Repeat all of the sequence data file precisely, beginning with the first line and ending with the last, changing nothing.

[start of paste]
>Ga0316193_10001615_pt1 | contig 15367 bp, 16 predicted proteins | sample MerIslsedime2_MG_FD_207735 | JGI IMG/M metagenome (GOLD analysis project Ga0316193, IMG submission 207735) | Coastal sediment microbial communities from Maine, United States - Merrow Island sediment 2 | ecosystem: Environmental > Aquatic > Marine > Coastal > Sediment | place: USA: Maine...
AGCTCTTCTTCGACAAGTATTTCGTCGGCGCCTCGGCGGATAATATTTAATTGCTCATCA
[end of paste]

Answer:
>Ga0316193_10001615_pt1 | contig 15367 bp, 16 predicted proteins | sample MerIslsedime2_MG_FD_207735 | JGI IMG/M metagenome (GOLD analysis project Ga0316193, IMG submission 207735) | Coastal sediment microbial communities from Maine, United States - Merrow Island sediment 2 | ecosystem: Environmental > Aquatic > Marine > Coastal > Sediment | place: USA: Maine...
AGCTCTTCTTCGACAAGTATTTCGTCGGCGCCTCGGCGGATAATATTTAATTGCTCATCA